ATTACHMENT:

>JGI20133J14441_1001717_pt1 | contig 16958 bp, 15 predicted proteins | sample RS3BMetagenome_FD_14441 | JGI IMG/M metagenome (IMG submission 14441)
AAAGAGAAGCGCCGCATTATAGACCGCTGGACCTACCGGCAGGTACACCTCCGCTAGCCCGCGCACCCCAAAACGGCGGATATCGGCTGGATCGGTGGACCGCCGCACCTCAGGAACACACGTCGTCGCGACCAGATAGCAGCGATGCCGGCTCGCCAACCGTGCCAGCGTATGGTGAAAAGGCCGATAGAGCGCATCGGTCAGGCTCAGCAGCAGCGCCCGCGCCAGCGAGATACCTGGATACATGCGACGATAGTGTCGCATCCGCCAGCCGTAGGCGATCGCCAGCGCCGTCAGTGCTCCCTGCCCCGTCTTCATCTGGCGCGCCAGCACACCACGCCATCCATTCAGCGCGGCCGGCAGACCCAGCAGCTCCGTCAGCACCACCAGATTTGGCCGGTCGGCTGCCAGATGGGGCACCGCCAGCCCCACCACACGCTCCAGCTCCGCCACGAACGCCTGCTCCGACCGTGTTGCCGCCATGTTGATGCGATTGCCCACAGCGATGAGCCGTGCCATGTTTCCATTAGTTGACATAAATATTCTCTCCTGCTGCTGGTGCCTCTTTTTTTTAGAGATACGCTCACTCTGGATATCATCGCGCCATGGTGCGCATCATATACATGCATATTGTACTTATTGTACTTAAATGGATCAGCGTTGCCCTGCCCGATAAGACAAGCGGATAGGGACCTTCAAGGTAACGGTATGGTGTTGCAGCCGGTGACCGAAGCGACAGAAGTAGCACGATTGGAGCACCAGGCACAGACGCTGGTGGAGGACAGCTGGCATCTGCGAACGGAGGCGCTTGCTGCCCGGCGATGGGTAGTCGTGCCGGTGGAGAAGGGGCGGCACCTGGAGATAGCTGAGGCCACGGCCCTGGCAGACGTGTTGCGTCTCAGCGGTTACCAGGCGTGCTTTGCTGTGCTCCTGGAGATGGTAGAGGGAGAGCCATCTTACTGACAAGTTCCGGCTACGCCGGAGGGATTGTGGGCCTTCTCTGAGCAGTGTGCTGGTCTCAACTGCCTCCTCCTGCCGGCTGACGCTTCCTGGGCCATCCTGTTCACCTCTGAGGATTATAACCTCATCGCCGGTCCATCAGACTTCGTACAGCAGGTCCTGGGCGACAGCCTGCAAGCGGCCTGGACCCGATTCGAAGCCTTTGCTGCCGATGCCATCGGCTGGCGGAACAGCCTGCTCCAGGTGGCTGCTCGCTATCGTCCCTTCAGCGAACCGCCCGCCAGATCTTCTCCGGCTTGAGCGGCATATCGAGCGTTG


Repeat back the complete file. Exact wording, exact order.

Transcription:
>JGI20133J14441_1001717_pt1 | contig 16958 bp, 15 predicted proteins | sample RS3BMetagenome_FD_14441 | JGI IMG/M metagenome (IMG submission 14441)
AAAGAGAAGCGCCGCATTATAGACCGCTGGACCTACCGGCAGGTACACCTCCGCTAGCCCGCGCACCCCAAAACGGCGGATATCGGCTGGATCGGTGGACCGCCGCACCTCAGGAACACACGTCGTCGCGACCAGATAGCAGCGATGCCGGCTCGCCAACCGTGCCAGCGTATGGTGAAAAGGCCGATAGAGCGCATCGGTCAGGCTCAGCAGCAGCGCCCGCGCCAGCGAGATACCTGGATACATGCGACGATAGTGTCGCATCCGCCAGCCGTAGGCGATCGCCAGCGCCGTCAGTGCTCCCTGCCCCGTCTTCATCTGGCGCGCCAGCACACCACGCCATCCATTCAGCGCGGCCGGCAGACCCAGCAGCTCCGTCAGCACCACCAGATTTGGCCGGTCGGCTGCCAGATGGGGCACCGCCAGCCCCACCACACGCTCCAGCTCCGCCACGAACGCCTGCTCCGACCGTGTTGCCGCCATGTTGATGCGATTGCCCACAGCGATGAGCCGTGCCATGTTTCCATTAGTTGACATAAATATTCTCTCCTGCTGCTGGTGCCTCTTTTTTTTAGAGATACGCTCACTCTGGATATCATCGCGCCATGGTGCGCATCATATACATGCATATTGTACTTATTGTACTTAAATGGATCAGCGTTGCCCTGCCCGATAAGACAAGCGGATAGGGACCTTCAAGGTAACGGTATGGTGTTGCAGCCGGTGACCGAAGCGACAGAAGTAGCACGATTGGAGCACCAGGCACAGACGCTGGTGGAGGACAGCTGGCATCTGCGAACGGAGGCGCTTGCTGCCCGGCGATGGGTAGTCGTGCCGGTGGAGAAGGGGCGGCACCTGGAGATAGCTGAGGCCACGGCCCTGGCAGACGTGTTGCGTCTCAGCGGTTACCAGGCGTGCTTTGCTGTGCTCCTGGAGATGGTAGAGGGAGAGCCATCTTACTGACAAGTTCCGGCTACGCCGGAGGGATTGTGGGCCTTCTCTGAGCAGTGTGCTGGTCTCAACTGCCTCCTCCTGCCGGCTGACGCTTCCTGGGCCATCCTGTTCACCTCTGAGGATTATAACCTCATCGCCGGTCCATCAGACTTCGTACAGCAGGTCCTGGGCGACAGCCTGCAAGCGGCCTGGACCCGATTCGAAGCCTTTGCTGCCGATGCCATCGGCTGGCGGAACAGCCTGCTCCAGGTGGCTGCTCGCTATCGTCCCTTCAGCGAACCGCCCGCCAGATCTTCTCCGGCTTGAGCGGCATATCGAGCGTTG